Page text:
The appeal aims to raise £85,000 for path repairs on Scafell Pike. Photo: Bob Smith/grough

The appeal aims to raise £85,000 for path repairs on Scafell Pike. Photo: Bob Smith/grough

The British Mountaineering Council’s million-pound bid to raise cash for footpath repairs has passed the halfway mark.

The recent €30,000 grant from the European Outdoor Conservation Association for the Cut Gate ‘Bog of Doom’ has been added to the appeal.

The total for the year-long Mend Our Mountains: Make One Million now stands at £520,000.

An eight-week crowdfunding project run as part of the wider campaign closed on Monday, more than £30,000 short of its target. But the BMC said 2,752 supporters pledged £118,430, surpassing the 2016 campaign’s total by more than £14,000.

A BMC spokesperson said: “The BMC and the partners involved in all the projects would like to give a huge thanks to everyone who put their hands in their pockets to make a pledge, as well as the volunteers and supporters who did so much to raise awareness and drive fundraising.”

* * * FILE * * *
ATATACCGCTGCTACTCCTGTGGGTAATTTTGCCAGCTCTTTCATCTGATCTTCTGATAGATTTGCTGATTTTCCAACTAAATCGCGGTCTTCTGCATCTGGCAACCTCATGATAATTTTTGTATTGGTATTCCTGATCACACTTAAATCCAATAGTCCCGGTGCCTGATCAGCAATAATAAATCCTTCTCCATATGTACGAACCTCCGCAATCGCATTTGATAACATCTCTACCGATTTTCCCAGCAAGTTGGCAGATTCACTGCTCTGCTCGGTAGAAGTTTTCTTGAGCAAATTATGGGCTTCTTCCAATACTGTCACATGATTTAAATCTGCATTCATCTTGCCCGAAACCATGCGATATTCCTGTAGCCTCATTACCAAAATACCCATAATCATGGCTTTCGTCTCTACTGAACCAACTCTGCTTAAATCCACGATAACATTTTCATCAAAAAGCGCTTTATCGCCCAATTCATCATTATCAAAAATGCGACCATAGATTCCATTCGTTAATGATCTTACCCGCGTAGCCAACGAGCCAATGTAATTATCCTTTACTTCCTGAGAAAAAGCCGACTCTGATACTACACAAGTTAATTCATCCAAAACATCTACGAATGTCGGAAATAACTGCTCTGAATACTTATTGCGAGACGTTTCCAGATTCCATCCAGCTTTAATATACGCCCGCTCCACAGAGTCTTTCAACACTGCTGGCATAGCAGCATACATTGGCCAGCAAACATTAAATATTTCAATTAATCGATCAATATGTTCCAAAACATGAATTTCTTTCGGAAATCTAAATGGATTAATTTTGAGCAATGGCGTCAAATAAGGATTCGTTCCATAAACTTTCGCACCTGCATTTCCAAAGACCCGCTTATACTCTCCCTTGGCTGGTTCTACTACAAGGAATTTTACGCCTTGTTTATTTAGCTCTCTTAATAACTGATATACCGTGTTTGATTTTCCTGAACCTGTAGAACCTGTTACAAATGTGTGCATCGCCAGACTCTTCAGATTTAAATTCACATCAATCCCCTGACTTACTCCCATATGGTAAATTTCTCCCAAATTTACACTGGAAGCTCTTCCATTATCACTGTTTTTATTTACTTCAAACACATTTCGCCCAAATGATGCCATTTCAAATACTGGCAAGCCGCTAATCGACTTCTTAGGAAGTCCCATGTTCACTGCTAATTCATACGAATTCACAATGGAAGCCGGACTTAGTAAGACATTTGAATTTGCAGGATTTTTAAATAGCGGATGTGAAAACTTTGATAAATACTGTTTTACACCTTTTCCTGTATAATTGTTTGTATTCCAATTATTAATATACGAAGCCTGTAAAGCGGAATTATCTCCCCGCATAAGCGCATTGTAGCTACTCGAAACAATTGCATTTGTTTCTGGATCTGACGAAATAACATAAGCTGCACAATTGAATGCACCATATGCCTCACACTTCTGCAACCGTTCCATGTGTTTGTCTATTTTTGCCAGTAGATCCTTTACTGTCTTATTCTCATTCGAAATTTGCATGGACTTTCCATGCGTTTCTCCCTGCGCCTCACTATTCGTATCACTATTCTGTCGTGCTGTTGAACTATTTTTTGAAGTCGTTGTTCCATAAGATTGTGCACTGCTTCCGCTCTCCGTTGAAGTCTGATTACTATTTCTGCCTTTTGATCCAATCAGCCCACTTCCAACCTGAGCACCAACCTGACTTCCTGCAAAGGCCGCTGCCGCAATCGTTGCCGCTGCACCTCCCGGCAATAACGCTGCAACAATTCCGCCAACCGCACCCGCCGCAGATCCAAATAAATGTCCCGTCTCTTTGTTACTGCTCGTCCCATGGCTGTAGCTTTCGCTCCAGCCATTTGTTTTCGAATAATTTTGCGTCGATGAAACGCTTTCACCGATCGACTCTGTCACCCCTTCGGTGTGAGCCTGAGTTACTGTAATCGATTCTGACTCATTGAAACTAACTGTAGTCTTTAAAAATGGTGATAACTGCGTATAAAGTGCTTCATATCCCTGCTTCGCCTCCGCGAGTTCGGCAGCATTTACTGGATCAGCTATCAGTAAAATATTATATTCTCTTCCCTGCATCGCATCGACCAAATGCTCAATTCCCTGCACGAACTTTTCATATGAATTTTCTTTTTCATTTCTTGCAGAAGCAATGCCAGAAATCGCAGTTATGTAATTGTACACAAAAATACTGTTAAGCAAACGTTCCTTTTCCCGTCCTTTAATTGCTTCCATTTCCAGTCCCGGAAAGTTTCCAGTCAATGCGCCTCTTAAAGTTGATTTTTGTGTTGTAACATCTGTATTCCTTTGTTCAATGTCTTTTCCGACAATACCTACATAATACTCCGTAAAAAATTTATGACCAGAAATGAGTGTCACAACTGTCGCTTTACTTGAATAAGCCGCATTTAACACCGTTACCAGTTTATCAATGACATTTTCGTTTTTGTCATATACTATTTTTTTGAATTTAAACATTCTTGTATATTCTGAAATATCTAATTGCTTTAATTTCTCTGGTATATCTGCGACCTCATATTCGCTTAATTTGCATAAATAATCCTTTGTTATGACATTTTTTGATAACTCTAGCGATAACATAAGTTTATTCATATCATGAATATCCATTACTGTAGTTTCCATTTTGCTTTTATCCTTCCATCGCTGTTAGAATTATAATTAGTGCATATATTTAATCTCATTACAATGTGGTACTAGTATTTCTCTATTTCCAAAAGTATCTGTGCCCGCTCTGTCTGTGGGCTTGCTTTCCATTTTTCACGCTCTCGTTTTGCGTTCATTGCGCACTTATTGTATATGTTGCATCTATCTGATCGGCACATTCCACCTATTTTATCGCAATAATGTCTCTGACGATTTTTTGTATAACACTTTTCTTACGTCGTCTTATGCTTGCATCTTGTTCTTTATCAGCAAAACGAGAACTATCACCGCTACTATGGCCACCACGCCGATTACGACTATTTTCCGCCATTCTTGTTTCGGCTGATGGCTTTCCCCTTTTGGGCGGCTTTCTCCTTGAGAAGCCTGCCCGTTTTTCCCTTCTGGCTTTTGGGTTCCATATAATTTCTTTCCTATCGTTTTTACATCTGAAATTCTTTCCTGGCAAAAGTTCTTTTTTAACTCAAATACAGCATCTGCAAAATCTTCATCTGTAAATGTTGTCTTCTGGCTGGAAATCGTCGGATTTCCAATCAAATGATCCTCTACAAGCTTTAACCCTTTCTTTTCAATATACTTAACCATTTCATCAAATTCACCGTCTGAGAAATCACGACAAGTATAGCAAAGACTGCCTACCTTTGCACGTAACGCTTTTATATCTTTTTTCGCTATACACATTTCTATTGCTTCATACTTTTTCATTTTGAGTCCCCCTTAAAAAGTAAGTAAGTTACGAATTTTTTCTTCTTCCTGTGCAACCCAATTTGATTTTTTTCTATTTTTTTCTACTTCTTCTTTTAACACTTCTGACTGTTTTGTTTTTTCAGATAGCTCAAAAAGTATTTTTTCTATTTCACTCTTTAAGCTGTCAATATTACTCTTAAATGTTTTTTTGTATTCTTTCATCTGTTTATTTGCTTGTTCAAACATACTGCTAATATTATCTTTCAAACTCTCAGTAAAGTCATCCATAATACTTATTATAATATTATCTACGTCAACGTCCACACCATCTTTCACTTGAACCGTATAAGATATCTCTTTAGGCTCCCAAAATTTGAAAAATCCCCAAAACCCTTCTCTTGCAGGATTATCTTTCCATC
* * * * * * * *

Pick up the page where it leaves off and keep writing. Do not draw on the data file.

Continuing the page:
Two other Mend Our Mountains projects, Cadair Idris in Snowdonia and Beinn a’ Ghlò in the Cairngorms, are on the EOCA shortlist and could still receive funding in subsequent rounds of a public poll.

The wider Mend Our Mountains: Make One Million campaign will run until March next year. Thirteen projects across Britain’s national parks are due to benefit from the fundraising.

The BMC said the most ambitious projects within the appeal are on their way to being funded.

Each project within the appeal has its own fundraising target. The effort to repair the popular Brown Tongue route on Scafell Pike has a target of £100,000, of which £85,000 has been raised so far between the BMC and its partner Fix the Fells.

In conjunction with the South Downs national park, more than £90,000 has been raised towards the £120,000 repair of the South Downs Way, while erosion control on the Great Ridge in the Peak District national park has secured more than £80,000 of its £145,000 target, helped by a £40,000 donation from the Oglesby Charitable Trust and grassroots volunteer efforts.

After the EOCA vote, the campaign to repair the ‘Bog of Doom’ on Cut Gate in the Peak District, protecting important blanket peat bog in the process, now has about £41,000 of its £70,000 target secured, while Ben Vane in the Loch Lomond and Trossachs national park has reached about half of its £40,000 target.

Volunteer Richard Duckworth also undertook his ‘Dirty Dozen’ challenge, which involved walking all the projects featured in the campaign in a single push.

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